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THURSDAY, 24 APR 2014
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Egypt cancels regional Syria talks because of Turkey's absence
Reuters
Egypt's President Mohamed Mursi meets with Swiss President Micheline Calmy-Rey on the sidelines of the 67th United Nations General Assembly at the U.N. headquarters in New York September 26, 2012. REUTERS/Egyptian Presidency/Handout
Egypt's President Mohamed Mursi meets with Swiss President Micheline Calmy-Rey on the sidelines of the 67th United Nations General Assembly at the U.N. headquarters in New York September 26, 2012. REUTERS/Egyptian Presidency/Handout
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UNITED NATIONS: Egypt's Islamist President Mohamed Mursi has canceled a meeting of four regional powers on the Syria crisis because of the absence of Turkey's prime minister from this week's U.N. General Assembly, according to Egypt's presidential spokesman.

The quartet of Egypt, Iran, Turkey and Saudi Arabia arose from an initiative by Egypt, whose new president is looking to make his mark with what he has described as a balanced foreign policy.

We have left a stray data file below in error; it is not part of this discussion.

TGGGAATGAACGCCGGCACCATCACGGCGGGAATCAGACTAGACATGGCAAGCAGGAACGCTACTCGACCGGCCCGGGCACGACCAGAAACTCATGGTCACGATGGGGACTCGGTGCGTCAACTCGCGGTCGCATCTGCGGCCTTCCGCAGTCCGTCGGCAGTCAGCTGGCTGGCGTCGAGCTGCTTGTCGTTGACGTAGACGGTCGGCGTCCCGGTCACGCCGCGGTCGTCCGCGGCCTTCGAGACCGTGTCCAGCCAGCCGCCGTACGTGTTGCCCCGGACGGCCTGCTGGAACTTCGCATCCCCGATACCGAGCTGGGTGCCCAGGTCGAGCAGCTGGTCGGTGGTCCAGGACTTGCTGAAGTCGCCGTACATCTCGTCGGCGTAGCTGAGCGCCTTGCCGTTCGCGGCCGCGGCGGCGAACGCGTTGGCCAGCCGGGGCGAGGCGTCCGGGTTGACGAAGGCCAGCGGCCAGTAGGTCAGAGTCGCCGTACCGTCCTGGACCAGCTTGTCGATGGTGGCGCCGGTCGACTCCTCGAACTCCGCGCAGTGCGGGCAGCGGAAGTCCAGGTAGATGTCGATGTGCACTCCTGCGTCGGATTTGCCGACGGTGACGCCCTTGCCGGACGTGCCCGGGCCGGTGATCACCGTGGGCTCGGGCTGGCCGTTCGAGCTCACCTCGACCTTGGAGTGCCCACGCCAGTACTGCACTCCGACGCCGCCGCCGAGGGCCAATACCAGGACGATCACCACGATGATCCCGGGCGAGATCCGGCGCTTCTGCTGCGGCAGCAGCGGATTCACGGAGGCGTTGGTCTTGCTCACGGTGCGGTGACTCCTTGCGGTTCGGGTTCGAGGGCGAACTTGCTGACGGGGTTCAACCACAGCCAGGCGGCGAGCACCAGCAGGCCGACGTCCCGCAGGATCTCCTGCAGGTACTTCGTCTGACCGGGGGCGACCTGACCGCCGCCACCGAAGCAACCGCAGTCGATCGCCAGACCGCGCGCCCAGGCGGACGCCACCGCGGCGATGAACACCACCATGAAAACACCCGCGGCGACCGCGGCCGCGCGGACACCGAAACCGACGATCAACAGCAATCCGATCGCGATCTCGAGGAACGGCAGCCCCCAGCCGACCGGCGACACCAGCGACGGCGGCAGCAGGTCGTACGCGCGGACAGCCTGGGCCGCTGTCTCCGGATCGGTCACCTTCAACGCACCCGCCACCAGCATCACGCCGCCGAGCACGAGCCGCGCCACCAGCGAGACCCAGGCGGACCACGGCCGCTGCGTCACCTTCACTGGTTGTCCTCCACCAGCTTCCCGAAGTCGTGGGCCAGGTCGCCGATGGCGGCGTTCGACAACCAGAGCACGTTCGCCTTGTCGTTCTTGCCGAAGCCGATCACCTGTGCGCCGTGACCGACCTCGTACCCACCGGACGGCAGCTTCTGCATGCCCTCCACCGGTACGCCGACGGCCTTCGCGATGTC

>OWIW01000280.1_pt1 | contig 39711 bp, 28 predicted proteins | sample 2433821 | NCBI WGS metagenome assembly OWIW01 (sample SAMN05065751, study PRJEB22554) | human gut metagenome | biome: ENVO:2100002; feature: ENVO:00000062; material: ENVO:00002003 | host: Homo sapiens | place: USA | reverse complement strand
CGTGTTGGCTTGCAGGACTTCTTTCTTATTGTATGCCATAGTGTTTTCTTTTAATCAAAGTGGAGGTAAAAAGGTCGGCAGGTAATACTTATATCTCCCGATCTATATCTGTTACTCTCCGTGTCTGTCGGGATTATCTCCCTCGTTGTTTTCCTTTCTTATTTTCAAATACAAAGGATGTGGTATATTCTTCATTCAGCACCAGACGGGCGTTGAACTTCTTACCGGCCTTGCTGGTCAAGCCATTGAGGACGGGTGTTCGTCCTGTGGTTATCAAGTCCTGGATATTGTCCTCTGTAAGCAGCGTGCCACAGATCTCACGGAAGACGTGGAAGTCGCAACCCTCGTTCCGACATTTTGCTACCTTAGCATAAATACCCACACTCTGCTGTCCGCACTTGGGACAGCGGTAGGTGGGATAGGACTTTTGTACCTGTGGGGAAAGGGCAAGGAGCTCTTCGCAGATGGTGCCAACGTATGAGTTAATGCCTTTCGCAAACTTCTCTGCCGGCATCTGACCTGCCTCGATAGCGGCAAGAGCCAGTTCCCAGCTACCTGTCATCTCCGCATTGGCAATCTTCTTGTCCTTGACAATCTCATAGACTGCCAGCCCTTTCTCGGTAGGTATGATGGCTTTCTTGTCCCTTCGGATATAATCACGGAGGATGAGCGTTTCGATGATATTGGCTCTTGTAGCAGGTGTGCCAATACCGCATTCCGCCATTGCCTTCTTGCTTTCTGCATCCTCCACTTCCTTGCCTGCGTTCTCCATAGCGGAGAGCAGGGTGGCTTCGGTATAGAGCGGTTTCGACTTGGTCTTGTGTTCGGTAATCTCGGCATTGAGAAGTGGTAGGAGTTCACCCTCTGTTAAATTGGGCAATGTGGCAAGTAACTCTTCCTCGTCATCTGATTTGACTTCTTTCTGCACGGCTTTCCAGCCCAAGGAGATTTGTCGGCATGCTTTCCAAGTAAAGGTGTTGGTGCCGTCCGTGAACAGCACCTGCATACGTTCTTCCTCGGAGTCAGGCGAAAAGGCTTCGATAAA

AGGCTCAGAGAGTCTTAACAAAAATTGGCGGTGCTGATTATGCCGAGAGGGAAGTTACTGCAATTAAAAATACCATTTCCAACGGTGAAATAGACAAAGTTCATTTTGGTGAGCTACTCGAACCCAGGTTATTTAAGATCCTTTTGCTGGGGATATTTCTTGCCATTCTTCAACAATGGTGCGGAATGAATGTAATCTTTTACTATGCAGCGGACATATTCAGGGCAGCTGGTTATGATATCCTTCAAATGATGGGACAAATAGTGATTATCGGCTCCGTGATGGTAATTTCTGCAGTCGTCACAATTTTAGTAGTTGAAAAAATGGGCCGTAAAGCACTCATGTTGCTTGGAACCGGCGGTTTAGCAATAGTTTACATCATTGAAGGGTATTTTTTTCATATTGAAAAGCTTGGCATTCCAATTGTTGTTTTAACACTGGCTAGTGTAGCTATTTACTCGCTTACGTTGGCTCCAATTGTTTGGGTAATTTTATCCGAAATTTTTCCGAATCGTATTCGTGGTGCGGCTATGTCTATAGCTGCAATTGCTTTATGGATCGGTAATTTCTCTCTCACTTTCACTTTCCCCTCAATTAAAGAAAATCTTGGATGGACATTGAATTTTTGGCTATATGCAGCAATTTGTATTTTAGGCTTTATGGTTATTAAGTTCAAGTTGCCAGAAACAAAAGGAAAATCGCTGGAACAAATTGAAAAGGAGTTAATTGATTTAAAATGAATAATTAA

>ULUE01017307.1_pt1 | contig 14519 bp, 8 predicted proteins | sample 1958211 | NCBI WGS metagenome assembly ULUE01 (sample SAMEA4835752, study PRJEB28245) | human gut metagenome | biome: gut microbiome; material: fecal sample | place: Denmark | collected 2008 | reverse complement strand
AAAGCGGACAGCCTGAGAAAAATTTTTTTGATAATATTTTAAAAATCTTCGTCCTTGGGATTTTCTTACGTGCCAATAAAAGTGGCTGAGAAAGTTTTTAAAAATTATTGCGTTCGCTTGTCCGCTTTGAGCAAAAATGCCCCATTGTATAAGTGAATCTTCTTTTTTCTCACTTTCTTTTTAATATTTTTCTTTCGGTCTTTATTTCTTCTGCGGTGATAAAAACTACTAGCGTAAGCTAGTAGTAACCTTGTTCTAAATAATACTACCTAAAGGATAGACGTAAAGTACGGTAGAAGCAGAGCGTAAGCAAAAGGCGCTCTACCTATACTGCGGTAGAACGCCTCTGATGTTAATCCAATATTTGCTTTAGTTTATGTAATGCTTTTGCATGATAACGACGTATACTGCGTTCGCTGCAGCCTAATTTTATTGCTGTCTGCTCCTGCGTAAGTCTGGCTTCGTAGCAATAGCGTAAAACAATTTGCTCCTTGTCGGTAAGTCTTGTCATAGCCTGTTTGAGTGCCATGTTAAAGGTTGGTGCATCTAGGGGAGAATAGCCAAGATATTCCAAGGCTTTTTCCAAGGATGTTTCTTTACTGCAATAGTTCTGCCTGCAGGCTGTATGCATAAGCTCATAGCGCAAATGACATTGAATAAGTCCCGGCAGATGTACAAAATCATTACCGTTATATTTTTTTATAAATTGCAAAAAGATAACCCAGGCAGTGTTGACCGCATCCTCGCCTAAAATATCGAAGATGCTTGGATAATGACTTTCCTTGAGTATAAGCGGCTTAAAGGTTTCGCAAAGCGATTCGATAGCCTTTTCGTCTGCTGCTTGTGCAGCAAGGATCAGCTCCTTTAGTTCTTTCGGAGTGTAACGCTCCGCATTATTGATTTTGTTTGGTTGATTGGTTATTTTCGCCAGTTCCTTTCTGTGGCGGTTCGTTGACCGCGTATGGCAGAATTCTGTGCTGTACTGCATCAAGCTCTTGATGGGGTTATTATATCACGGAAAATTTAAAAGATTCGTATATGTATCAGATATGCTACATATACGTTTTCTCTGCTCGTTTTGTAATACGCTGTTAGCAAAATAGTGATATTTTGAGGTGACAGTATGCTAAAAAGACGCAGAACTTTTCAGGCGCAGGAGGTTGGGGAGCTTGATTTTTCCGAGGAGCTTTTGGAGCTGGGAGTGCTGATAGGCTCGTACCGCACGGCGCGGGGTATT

"There was supposed to be (a) meeting this week, but due to the absence of the Turkish prime minister it's now canceled," presidential spokesman Yasser Ali told reporters late on Tuesday, referring to Turkey's Tayyip Erdogan.

Saudi Arabia stayed away from the quartet's last meeting, which Cairo hosted on Sept. 17. Saudi Arabia's decision was seen by diplomats and Western officials as a reaction to the presence of Shi'ite Muslim Iran, the major rival of the Sunni Muslim kingdom.

Iran is the only state in the quartet that is an ally to Syrian President Bashar al-Assad and has accused Saudi Arabia and Turkey of helping the rebels who are fighting to topple him.

"We believe that through negotiations and not military intervention the situation in Syria can be resolved. The president (Mursi) believes that progress can made through the quartet committee," Ali added.

Activists say that 27,000 people have been killed in Syria's uprising, which began as peaceful demonstrations for reform 18 months ago but turned into an armed insurgency fighting to topple Assad, with sectarian overtones that could drag in regional powers.

 
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